On 3 July, The Age published an article called, “Couples use IVF to pick genes” discussing how IVF has advanced to the stage where couples with some genetic diseases or susceptibilities can now screen out embryos (that is an important word there, remember that one for later) who carry the genes for those diseases or susceptibilities. I’ll let the article explain more:
FERTILE women with genes that predispose them to breast and ovarian cancers are using IVF treatment at two Melbourne clinics to select embryos without the genes.
In a new trend that has heightened ethicists’ fears of ”designer babies”, Australian IVF specialists say women are spending thousands of dollars on a technique called preimplantation genetic diagnosis to select embryos without the same genetic issues.
The women involved carry mutations of the BRCA 1 and BRCA 2 genes, which give them a 60-80 per cent chance of getting breast cancer in their lifetime.
Those with BRCA 1 also have a 30-60 per cent chance of getting ovarian cancer while those with BRCA 2 have a 5-20 per cent chance of getting ovarian cancer.
Now I’m not sure why “fertile” is even needed here because I’m sure women who are infertile would probably still be utilising this advance should they also be at risk of breast or ovarian cancer. I’m also curious about the “ethicists” who are so afraid of this advance in IVF technology. In doing 5 minutes of research on Google, I have located the WA Preimplantation Genetic Diagnosis (PGD) handout for individuals considering such (.pdf):
In Western Australia, approval from the WA Reproductive Technology Council (Council) is required before a fertility clinic can create embryos for PgD. This is to make sure that testing on embryos is only carried out when there is a high risk of a serious genetic condition (not for other reasons such as sex selection of embryos which is not permitted in Australia) and to make sure that patients have received genetic counselling appropriate for their situation.
When making a decision about PgD, the Council considers the risk and severity of the condition, how safe and reliable the test is, and the impact of the condition on both a prospective child and the family.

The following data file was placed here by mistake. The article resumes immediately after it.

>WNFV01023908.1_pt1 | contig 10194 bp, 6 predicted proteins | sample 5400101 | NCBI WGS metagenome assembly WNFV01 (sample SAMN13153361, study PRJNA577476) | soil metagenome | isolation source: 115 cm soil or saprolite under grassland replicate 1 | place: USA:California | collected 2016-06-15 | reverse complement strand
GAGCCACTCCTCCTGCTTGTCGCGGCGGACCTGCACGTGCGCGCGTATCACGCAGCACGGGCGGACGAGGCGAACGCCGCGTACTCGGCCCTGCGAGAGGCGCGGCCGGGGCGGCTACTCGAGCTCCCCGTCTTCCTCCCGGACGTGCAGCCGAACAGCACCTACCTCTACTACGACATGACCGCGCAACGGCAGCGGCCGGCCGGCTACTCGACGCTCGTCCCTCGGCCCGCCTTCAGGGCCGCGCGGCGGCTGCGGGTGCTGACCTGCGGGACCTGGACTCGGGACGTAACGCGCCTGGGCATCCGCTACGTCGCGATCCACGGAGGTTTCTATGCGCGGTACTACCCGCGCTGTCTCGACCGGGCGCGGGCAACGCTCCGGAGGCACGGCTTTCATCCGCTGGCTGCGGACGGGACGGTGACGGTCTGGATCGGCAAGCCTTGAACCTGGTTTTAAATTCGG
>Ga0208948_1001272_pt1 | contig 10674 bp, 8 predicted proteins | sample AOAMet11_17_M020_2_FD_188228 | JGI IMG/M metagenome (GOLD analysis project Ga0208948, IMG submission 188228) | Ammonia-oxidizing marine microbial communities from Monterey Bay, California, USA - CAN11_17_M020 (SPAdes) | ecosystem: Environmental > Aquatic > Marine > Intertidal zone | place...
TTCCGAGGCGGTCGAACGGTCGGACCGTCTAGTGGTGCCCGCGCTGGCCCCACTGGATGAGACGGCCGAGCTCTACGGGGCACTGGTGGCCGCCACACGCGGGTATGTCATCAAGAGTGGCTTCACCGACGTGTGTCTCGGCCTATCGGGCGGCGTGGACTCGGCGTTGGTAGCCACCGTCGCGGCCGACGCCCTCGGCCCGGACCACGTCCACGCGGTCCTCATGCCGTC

So couples are required to have genetic counselling, be tested, and they (or the clinic) effectively have to lodge an application to have the procedure approved. It doesn’t look like that this will be used to create designer babies, though I do see the issue with the potential for this to be misused, I don’t think it is currently in Australia.
But back to that ethicist, the one who is afeared of “designer babies”… he’s quoted at the end of the article:
Melbourne ethicist Nicholas Tonti-Filippini said he was concerned about the increasing discrimination against embryos and questioned the idea that people with such gene mutations had lives that were not worth living. He feared it would lead to more genetic profiling to work out other features, such as athleticism or intelligence.
”The more information you can get with PGD, the more decisions you can make and the more discriminatory you can get,” he said.
Please note the equation of “embryos” and “people” in the same sentence. With that in mind, I did a quick search on Mr Tonti-Filippini to find out who he was, and in the 5 seconds that took I discovered that Mr Tonti-Filippini is a Professor at the John Paul II Institute for Marriage and Family, yes that’s right a Catholic institution. So clearly someone who ascribes to the standard Catholic teachings on the beginning and ending of life.
Now I don’t think that Professor Tonti-Filippini hid his association with the John Paul II Institute, I just think that The Age didn’t consider that their readers deserved or wanted to know who they were approaching for “balance” in the article.